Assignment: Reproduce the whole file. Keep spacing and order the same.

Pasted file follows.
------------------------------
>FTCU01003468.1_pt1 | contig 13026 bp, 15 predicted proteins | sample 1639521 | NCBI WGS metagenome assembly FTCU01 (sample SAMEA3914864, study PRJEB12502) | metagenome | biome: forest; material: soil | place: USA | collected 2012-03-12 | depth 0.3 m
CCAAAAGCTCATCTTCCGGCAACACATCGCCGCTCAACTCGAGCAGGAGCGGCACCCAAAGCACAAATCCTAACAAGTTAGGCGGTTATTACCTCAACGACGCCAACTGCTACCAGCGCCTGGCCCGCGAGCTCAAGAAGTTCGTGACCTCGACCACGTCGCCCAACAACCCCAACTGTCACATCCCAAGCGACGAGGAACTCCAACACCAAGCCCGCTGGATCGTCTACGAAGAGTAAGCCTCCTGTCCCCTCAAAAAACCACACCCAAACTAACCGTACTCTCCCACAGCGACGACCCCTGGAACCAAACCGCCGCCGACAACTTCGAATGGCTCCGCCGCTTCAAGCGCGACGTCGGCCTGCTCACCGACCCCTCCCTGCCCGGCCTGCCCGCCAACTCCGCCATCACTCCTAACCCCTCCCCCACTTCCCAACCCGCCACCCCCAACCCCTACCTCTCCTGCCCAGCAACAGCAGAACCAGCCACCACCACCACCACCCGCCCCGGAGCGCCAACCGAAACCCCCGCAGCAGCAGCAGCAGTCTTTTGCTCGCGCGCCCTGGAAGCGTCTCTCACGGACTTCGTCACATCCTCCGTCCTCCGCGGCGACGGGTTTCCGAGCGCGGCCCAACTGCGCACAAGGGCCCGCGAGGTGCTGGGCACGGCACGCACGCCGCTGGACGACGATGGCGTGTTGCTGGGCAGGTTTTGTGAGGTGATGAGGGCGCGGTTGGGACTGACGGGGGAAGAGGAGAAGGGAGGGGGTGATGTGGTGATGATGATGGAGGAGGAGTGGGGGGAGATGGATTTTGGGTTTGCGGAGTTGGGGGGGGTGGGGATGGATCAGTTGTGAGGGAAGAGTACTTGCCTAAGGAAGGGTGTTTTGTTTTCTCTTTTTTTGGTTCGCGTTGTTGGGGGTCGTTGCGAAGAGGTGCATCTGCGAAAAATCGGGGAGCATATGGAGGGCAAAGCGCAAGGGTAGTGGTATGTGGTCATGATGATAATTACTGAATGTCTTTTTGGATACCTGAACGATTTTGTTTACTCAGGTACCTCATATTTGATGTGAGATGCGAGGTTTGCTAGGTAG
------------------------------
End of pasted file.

>FTCU01003468.1_pt1 | contig 13026 bp, 15 predicted proteins | sample 1639521 | NCBI WGS metagenome assembly FTCU01 (sample SAMEA3914864, study PRJEB12502) | metagenome | biome: forest; material: soil | place: USA | collected 2012-03-12 | depth 0.3 m
CCAAAAGCTCATCTTCCGGCAACACATCGCCGCTCAACTCGAGCAGGAGCGGCACCCAAAGCACAAATCCTAACAAGTTAGGCGGTTATTACCTCAACGACGCCAACTGCTACCAGCGCCTGGCCCGCGAGCTCAAGAAGTTCGTGACCTCGACCACGTCGCCCAACAACCCCAACTGTCACATCCCAAGCGACGAGGAACTCCAACACCAAGCCCGCTGGATCGTCTACGAAGAGTAAGCCTCCTGTCCCCTCAAAAAACCACACCCAAACTAACCGTACTCTCCCACAGCGACGACCCCTGGAACCAAACCGCCGCCGACAACTTCGAATGGCTCCGCCGCTTCAAGCGCGACGTCGGCCTGCTCACCGACCCCTCCCTGCCCGGCCTGCCCGCCAACTCCGCCATCACTCCTAACCCCTCCCCCACTTCCCAACCCGCCACCCCCAACCCCTACCTCTCCTGCCCAGCAACAGCAGAACCAGCCACCACCACCACCACCCGCCCCGGAGCGCCAACCGAAACCCCCGCAGCAGCAGCAGCAGTCTTTTGCTCGCGCGCCCTGGAAGCGTCTCTCACGGACTTCGTCACATCCTCCGTCCTCCGCGGCGACGGGTTTCCGAGCGCGGCCCAACTGCGCACAAGGGCCCGCGAGGTGCTGGGCACGGCACGCACGCCGCTGGACGACGATGGCGTGTTGCTGGGCAGGTTTTGTGAGGTGATGAGGGCGCGGTTGGGACTGACGGGGGAAGAGGAGAAGGGAGGGGGTGATGTGGTGATGATGATGGAGGAGGAGTGGGGGGAGATGGATTTTGGGTTTGCGGAGTTGGGGGGGGTGGGGATGGATCAGTTGTGAGGGAAGAGTACTTGCCTAAGGAAGGGTGTTTTGTTTTCTCTTTTTTTGGTTCGCGTTGTTGGGGGTCGTTGCGAAGAGGTGCATCTGCGAAAAATCGGGGAGCATATGGAGGGCAAAGCGCAAGGGTAGTGGTATGTGGTCATGATGATAATTACTGAATGTCTTTTTGGATACCTGAACGATTTTGTTTACTCAGGTACCTCATATTTGATGTGAGATGCGAGGTTTGCTAGGTAG